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Ian Lanzillotti

Assistant Professor of History

ilanzillotti@tnwesleyan.edu (423) 746-5241

Dr. Ian Lanzillotti grew up in Queens, New York and Tampa, Florida. Dr. Lanzillotti earned his B.A. in History and Russian Language from the University of South Florida (2005), his M.A. in Russian and East European Studies from Indiana University (2008), and his PhD in History from The Ohio State University (2014). Over the course of his studies and research, Dr. Lanzillotti has travelled extensively throughout Russia and other former Soviet states. He has studied Russian at Moscow State University, St. Petersburg State Pedagogical University, and St. Petersburg State University, and he has studied Kabardian (a language indigenous to the Circassian people of the North Caucasus) at Kabardino-Balkar State University. Dr. Lanzillotti has conducted original historical research in the archives of Moscow and the North Caucasus. Dr. Lanzillotti has received grants and awards from the U.S. Department of Education (Fulbright-Hays and numerous Foreign Language and Area Studies awards), the American Philosophical Society, American Councils for International Education, the Central Eurasian Studies Society, and the Mershon Center for International Security Studies.

Dr. Lanzillotti teaches courses in European, Islamic, and Central Asian history and is a specialist on Russia and the Soviet Union as multi-ethnic and multi-confessional empires. Dr. Lanzillotti’s broad thematic interests revolve around the study of nationalism, ethnicity, empire, borderlands, and intercommunal conflict. Dr. Lanzillotti is particularly interested in the ways in which ethnically and religiously diverse states—from empires to modern nation-states—have managed their diverse populations and the problems that they have encountered and/or created in doing so. Dr. Lanzillotti also strives to advance of the study of the Caucasus, a region of breathtaking snow-capped mountains, lush alpine meadows, and dozens of unique linguistic and cultural communities nestled within rocky valleys and gorges. A cultural and religious bridge Europe and Asia, the Caucasus has long been of great importance for both global security and world trade. Problems of ethno-nationalism, religious extremism, terrorism, and energy security have recently increased the region’s strategic importance. The North Caucasus in southern Russia, which includes Chechnya and Dagestan, has become one of Eurasia’s most troubled hotspots. The Caucasus has received only sporadic attention in the aftermath of terrorist attacks and wars. Our understanding of the region suffers from a lack of deep scholarly engagement.  Dr. Lanzillotti is part of small but growing cohort of Western scholars that has ventured to the local archives and mountain villages of the North Caucasus to understand the dynamics of everyday life and the effects of Russian policies in this multiethnic region.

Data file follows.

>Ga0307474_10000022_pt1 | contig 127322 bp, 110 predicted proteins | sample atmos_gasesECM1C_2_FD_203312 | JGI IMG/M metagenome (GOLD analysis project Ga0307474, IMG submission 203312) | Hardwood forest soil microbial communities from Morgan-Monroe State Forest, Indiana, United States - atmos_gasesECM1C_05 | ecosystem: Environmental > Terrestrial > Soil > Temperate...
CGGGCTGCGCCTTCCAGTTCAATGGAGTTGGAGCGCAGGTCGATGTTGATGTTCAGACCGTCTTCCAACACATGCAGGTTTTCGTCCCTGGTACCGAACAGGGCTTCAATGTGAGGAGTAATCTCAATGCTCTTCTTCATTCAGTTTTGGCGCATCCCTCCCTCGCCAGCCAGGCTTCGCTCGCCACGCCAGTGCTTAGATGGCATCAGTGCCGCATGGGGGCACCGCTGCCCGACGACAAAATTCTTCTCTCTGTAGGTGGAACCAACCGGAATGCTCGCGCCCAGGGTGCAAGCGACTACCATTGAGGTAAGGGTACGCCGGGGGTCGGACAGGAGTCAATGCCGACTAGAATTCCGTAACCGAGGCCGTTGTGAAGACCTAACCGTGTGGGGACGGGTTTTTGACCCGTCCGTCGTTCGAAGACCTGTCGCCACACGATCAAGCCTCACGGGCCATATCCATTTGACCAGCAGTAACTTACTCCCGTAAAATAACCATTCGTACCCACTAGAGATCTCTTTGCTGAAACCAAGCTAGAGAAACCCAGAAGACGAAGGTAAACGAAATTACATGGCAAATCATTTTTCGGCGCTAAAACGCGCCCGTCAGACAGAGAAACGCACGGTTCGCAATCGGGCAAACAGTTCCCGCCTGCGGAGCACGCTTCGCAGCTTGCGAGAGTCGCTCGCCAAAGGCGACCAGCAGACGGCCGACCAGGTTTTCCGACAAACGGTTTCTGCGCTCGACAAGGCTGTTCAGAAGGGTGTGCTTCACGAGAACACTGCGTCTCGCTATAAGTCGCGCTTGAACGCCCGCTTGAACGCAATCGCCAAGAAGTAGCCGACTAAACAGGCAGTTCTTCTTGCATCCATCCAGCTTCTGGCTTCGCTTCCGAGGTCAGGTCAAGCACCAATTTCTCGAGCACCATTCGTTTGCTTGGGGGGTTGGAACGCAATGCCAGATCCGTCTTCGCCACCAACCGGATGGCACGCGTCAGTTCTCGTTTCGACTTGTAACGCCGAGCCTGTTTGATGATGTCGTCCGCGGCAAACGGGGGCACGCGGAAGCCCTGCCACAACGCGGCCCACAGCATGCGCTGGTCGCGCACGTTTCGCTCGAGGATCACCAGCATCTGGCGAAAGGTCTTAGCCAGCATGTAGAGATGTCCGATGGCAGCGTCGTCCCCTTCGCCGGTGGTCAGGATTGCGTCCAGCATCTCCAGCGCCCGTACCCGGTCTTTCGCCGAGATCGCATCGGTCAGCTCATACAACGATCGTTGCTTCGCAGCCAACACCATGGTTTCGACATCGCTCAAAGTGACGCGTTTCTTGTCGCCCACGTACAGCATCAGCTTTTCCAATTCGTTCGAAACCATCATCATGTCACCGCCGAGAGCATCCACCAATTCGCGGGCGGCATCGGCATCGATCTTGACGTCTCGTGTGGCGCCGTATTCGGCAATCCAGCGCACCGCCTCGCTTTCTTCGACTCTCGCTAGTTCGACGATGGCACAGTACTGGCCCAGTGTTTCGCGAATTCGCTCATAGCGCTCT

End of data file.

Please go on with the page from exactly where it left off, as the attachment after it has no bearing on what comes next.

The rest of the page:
Selected Publications:

“Historiography and the Politics of Land, Identity, and Belonging in the Twentieth-Century North Caucasus,” Nationalities Papers, accepted for publication in forthcoming issue.

The Sleeping Beauty of the Caucasus”: Kavkazskii Uzel and Contemporary Views on Politics and Security in Kabardino-Balkaria,” Journal of Caucasian Studies, forthcoming March 2016.

“From Princely Fiefdoms to Soviet Nations: Interethnic Border Conflicts in the North Caucasus and the Village of Lesken,” Central Asian Survey, Central Asian Survey, Vol. 31, No. 2 (2012), pp. 209-227

Book Review

“Legends of the Caucasus, by David Hunt,” Central Asian Survey, Vol. 32, no. 2 (2013), pp. 227-228